British Steel asks for loan after ‘Brexit-related issues’ hit
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Beleaguered manufacturer British Steel is asking the government for financial assistance just weeks after receiving a £120m loan to help pay its EU carbon emissions bill.
The company said it needs the loan to combat “Brexit-related issues” with reports saying it will need £75m to enable it to continue trading.
The Department of Business, Energy and Industrial Strategy has made no comment, but the company and its lenders, which include PNC and ABN Amro banks, have asked for a cash injection from the division. Reports indicate that if the department does not get on board with funding proposals, parts of the business will be placed in administration.
Steelworkers union Unite has urged the government to do “everything in its power” to aid the steelmaker, as well as “addressing the underlying problems facing the steel industry.”
British Steel’s main site is based in Scunthorpe, but it has sites in Rotherham and North Yorkshire as well as Teeside and Cumbria. It employs around 4,500 people across the UK. It is owned by Greybull Capital, which acquired the company from Tata Steel in 2016.
Many of British Steel’s customers place orders well in advance, and have turned to rivals due to the ongoing uncertainty around Brexit.
A British Steel spokeswoman said: “British Steel has the backing of its key stakeholders, including shareholders and lenders, and operations continue as normal.
“As the business navigates the significant uncertainties caused by Brexit, and explores options to strengthen the business for the long term, we are pleased to confirm that we have the required liquidity while we work towards a permanent solution.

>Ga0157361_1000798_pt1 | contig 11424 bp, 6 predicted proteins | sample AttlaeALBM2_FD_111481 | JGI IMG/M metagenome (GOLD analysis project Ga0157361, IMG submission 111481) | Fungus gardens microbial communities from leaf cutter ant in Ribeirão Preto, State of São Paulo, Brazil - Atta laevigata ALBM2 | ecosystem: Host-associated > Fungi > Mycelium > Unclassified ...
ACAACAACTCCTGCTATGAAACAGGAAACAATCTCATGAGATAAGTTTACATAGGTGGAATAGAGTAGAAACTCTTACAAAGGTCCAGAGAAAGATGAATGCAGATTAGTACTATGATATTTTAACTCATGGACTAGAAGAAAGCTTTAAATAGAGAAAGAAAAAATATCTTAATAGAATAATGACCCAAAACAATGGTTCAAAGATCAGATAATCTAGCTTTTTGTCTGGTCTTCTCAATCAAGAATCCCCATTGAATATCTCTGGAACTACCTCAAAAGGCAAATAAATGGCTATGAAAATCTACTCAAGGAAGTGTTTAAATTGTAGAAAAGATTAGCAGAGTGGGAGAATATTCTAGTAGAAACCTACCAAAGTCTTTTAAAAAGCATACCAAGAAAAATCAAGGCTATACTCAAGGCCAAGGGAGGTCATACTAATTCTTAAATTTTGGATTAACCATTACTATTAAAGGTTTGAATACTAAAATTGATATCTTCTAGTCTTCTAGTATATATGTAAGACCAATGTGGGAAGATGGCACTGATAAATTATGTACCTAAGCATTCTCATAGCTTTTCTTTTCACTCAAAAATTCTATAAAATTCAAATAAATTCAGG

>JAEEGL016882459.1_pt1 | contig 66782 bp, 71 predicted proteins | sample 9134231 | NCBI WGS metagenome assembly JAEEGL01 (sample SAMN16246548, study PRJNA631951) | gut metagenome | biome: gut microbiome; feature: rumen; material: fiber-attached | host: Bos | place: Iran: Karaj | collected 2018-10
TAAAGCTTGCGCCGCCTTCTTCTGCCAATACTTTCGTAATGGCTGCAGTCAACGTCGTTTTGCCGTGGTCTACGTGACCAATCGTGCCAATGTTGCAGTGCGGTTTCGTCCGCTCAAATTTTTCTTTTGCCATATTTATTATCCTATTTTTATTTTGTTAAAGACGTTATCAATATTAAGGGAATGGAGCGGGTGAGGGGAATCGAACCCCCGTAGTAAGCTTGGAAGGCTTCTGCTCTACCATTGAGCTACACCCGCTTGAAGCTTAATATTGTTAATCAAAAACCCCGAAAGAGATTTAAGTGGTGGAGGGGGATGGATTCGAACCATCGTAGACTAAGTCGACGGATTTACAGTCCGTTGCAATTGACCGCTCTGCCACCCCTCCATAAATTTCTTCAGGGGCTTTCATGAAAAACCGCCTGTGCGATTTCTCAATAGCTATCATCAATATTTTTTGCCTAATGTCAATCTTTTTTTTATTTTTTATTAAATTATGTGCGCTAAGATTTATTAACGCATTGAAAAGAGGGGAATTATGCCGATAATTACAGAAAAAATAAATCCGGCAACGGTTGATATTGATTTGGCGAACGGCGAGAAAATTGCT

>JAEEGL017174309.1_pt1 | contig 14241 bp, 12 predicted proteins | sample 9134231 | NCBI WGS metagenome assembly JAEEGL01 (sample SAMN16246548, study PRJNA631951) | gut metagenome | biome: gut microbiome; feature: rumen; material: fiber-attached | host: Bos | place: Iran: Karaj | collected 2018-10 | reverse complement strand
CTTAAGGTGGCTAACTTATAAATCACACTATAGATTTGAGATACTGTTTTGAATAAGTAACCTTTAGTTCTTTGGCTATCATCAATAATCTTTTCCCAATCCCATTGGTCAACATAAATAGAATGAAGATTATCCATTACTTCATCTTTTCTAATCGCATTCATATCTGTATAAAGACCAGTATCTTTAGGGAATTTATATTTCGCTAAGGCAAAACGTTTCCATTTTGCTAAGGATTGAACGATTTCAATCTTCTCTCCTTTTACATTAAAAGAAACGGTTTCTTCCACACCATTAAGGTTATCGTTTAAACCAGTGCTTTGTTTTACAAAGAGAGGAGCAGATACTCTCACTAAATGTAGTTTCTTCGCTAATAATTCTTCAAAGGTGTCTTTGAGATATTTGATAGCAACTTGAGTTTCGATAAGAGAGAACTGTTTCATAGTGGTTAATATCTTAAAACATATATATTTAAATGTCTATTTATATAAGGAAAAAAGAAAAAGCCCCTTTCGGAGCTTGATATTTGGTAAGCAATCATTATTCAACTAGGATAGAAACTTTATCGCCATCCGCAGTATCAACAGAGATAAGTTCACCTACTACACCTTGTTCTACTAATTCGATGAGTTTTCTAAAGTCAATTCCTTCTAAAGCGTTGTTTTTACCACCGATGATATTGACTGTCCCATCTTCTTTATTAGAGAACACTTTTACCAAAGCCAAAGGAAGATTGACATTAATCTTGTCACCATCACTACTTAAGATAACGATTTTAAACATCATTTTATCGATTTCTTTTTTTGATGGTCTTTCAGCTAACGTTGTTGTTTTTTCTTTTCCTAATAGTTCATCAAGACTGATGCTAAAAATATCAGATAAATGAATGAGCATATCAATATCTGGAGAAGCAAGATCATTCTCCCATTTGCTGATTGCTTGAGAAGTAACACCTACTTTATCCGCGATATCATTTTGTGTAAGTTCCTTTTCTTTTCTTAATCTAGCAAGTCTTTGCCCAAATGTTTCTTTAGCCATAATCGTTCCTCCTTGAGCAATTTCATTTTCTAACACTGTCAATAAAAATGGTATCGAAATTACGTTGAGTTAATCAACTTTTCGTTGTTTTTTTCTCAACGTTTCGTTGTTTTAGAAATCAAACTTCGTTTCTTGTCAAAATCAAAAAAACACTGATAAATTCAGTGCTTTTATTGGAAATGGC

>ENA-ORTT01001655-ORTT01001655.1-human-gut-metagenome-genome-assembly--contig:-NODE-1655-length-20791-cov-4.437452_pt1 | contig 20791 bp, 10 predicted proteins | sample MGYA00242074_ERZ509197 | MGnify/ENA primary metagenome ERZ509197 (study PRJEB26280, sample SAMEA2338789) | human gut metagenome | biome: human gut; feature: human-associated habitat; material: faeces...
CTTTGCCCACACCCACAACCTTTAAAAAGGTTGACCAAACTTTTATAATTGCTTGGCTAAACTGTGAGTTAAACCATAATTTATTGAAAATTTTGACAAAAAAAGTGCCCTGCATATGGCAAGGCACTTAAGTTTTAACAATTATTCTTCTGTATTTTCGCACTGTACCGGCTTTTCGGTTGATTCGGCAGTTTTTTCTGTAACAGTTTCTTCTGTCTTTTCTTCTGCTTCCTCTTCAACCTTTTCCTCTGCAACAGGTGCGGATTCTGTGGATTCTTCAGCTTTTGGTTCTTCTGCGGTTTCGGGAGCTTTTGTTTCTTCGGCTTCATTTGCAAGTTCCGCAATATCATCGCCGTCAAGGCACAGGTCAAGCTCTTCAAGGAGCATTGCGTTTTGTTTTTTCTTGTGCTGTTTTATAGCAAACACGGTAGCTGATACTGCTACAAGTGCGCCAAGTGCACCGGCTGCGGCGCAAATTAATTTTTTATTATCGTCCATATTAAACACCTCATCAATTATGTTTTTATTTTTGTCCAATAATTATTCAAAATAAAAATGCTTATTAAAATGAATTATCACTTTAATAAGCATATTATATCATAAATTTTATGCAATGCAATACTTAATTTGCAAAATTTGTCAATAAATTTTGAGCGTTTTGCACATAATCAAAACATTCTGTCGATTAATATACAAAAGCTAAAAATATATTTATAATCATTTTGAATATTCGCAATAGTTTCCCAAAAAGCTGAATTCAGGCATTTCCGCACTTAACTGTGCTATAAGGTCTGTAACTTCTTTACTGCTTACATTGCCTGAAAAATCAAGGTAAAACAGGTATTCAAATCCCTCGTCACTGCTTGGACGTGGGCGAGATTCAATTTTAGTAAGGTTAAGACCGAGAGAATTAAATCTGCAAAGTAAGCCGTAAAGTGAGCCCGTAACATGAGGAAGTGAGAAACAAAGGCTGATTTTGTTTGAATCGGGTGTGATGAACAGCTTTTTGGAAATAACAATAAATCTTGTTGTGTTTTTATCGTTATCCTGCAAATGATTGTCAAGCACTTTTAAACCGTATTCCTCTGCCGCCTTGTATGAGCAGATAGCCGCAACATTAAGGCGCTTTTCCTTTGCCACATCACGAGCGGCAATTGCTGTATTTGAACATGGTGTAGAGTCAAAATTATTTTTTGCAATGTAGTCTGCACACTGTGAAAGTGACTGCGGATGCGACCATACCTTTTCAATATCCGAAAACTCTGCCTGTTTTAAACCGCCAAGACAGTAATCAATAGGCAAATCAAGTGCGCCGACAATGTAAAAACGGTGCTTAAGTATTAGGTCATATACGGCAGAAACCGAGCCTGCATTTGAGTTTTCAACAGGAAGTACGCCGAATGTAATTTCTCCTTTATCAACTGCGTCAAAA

“We are grateful for the support that our stakeholders and the British Government have provided to date.”
Unite national officer Tony Brady said: “Unite will be seeking urgent assurances about our members’ futures at British Steel, a company which helps sustain thousands of job in the local economy and wider supply chain.
“Having just secured a big order for rail, Unite is firmly of the view that British Steel can and should have a bright future.
“Brexit is hitting sales and creating uncertainty not just for British Steel, but for the wider industry. At the same time high energy costs are leaving steelmakers competing with their European competitors with one hand tied behind their backs.”
At the beginning of this month, it was speculated that British Steel would be receiving a £100m loan from the government. The business department later announced that it would be in fact loaning the company £120m to enable it to pay its EU carbon emissions bill.
The bill is supposed to be paid for with credits from the previous year, but British Steel had already spent its allotment and turned to the government for assistance.
British companies are being blocked out of regulatory decisions on carbon emissions trading systems due to the stalemate over the country’s exit from the EU.
A British Steel spokesperson said: “The uncertainties around Brexit are posing challenges for all businesses including British Steel, and we are holding constructive discussions with our stakeholders on how to navigate them.”